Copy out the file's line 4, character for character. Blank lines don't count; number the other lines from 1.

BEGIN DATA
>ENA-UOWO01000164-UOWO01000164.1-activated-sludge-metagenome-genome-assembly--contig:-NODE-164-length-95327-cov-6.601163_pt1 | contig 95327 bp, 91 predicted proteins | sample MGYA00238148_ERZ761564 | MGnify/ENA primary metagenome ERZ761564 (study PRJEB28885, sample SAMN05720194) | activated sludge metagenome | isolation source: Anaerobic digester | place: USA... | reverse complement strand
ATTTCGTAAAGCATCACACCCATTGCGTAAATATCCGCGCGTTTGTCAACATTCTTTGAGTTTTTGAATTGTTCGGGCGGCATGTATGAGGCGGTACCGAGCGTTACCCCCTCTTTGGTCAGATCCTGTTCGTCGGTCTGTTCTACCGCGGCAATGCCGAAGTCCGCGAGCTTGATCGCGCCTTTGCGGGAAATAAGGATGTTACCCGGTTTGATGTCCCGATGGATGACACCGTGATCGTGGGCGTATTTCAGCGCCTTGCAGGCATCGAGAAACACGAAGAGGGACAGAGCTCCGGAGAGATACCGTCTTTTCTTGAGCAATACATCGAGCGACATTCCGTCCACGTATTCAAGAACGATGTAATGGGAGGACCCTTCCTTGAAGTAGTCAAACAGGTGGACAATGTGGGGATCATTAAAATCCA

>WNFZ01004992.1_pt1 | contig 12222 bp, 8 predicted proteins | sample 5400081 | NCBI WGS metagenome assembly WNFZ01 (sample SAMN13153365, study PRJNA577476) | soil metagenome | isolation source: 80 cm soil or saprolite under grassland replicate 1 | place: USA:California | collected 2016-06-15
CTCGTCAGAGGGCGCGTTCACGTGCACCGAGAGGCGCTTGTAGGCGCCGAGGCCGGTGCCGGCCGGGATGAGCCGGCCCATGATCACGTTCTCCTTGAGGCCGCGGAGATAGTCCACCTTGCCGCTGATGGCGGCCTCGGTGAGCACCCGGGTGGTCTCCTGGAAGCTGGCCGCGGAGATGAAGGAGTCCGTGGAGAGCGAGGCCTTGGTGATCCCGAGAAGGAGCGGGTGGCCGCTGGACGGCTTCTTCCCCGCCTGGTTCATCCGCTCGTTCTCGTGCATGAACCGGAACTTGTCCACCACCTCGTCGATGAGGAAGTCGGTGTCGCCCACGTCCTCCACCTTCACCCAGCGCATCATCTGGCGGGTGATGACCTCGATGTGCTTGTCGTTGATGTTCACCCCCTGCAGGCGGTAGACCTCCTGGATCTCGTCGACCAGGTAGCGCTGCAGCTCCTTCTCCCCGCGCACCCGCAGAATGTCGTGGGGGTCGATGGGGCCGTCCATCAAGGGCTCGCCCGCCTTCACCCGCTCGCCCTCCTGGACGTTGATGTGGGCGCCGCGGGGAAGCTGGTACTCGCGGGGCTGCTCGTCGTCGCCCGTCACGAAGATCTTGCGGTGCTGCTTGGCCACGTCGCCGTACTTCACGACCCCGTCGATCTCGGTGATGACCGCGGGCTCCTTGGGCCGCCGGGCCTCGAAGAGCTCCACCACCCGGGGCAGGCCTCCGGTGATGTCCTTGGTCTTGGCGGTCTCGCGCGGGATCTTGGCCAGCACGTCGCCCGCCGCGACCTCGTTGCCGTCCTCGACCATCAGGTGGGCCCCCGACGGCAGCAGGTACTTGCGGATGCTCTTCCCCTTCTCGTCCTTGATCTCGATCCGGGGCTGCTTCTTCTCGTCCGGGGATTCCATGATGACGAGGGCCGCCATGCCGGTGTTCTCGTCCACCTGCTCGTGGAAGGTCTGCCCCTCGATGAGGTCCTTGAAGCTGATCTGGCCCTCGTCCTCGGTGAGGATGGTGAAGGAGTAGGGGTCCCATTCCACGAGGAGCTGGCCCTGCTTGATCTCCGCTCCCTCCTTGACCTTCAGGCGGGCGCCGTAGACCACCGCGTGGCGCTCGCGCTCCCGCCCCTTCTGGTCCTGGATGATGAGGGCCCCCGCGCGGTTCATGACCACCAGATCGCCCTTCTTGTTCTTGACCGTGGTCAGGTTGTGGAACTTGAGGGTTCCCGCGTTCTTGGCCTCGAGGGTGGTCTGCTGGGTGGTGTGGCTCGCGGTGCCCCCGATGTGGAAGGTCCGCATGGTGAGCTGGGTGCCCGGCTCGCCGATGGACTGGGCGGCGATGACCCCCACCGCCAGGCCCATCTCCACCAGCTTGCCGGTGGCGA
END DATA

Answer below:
CTCGTCAGAGGGCGCGTTCACGTGCACCGAGAGGCGCTTGTAGGCGCCGAGGCCGGTGCCGGCCGGGATGAGCCGGCCCATGATCACGTTCTCCTTGAGGCCGCGGAGATAGTCCACCTTGCCGCTGATGGCGGCCTCGGTGAGCACCCGGGTGGTCTCCTGGAAGCTGGCCGCGGAGATGAAGGAGTCCGTGGAGAGCGAGGCCTTGGTGATCCCGAGAAGGAGCGGGTGGCCGCTGGACGGCTTCTTCCCCGCCTGGTTCATCCGCTCGTTCTCGTGCATGAACCGGAACTTGTCCACCACCTCGTCGATGAGGAAGTCGGTGTCGCCCACGTCCTCCACCTTCACCCAGCGCATCATCTGGCGGGTGATGACCTCGATGTGCTTGTCGTTGATGTTCACCCCCTGCAGGCGGTAGACCTCCTGGATCTCGTCGACCAGGTAGCGCTGCAGCTCCTTCTCCCCGCGCACCCGCAGAATGTCGTGGGGGTCGATGGGGCCGTCCATCAAGGGCTCGCCCGCCTTCACCCGCTCGCCCTCCTGGACGTTGATGTGGGCGCCGCGGGGAAGCTGGTACTCGCGGGGCTGCTCGTCGTCGCCCGTCACGAAGATCTTGCGGTGCTGCTTGGCCACGTCGCCGTACTTCACGACCCCGTCGATCTCGGTGATGACCGCGGGCTCCTTGGGCCGCCGGGCCTCGAAGAGCTCCACCACCCGGGGCAGGCCTCCGGTGATGTCCTTGGTCTTGGCGGTCTCGCGCGGGATCTTGGCCAGCACGTCGCCCGCCGCGACCTCGTTGCCGTCCTCGACCATCAGGTGGGCCCCCGACGGCAGCAGGTACTTGCGGATGCTCTTCCCCTTCTCGTCCTTGATCTCGATCCGGGGCTGCTTCTTCTCGTCCGGGGATTCCATGATGACGAGGGCCGCCATGCCGGTGTTCTCGTCCACCTGCTCGTGGAAGGTCTGCCCCTCGATGAGGTCCTTGAAGCTGATCTGGCCCTCGTCCTCGGTGAGGATGGTGAAGGAGTAGGGGTCCCATTCCACGAGGAGCTGGCCCTGCTTGATCTCCGCTCCCTCCTTGACCTTCAGGCGGGCGCCGTAGACCACCGCGTGGCGCTCGCGCTCCCGCCCCTTCTGGTCCTGGATGATGAGGGCCCCCGCGCGGTTCATGACCACCAGATCGCCCTTCTTGTTCTTGACCGTGGTCAGGTTGTGGAACTTGAGGGTTCCCGCGTTCTTGGCCTCGAGGGTGGTCTGCTGGGTGGTGTGGCTCGCGGTGCCCCCGATGTGGAAGGTCCGCATGGTGAGCTGGGTGCCCGGCTCGCCGATGGACTGGGCGGCGATGACCCCCACCGCCAGGCCCATCTCCACCAGCTTGCCGGTGGCGA